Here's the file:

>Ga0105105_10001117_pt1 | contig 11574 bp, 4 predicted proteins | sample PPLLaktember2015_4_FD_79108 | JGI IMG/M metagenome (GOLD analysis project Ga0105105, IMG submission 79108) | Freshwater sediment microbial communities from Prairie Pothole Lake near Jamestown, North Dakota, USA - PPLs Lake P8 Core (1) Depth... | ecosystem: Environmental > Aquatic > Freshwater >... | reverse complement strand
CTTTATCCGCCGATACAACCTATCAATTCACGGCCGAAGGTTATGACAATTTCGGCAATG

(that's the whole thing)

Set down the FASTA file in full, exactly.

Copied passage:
>Ga0105105_10001117_pt1 | contig 11574 bp, 4 predicted proteins | sample PPLLaktember2015_4_FD_79108 | JGI IMG/M metagenome (GOLD analysis project Ga0105105, IMG submission 79108) | Freshwater sediment microbial communities from Prairie Pothole Lake near Jamestown, North Dakota, USA - PPLs Lake P8 Core (1) Depth... | ecosystem: Environmental > Aquatic > Freshwater >... | reverse complement strand
CTTTATCCGCCGATACAACCTATCAATTCACGGCCGAAGGTTATGACAATTTCGGCAATG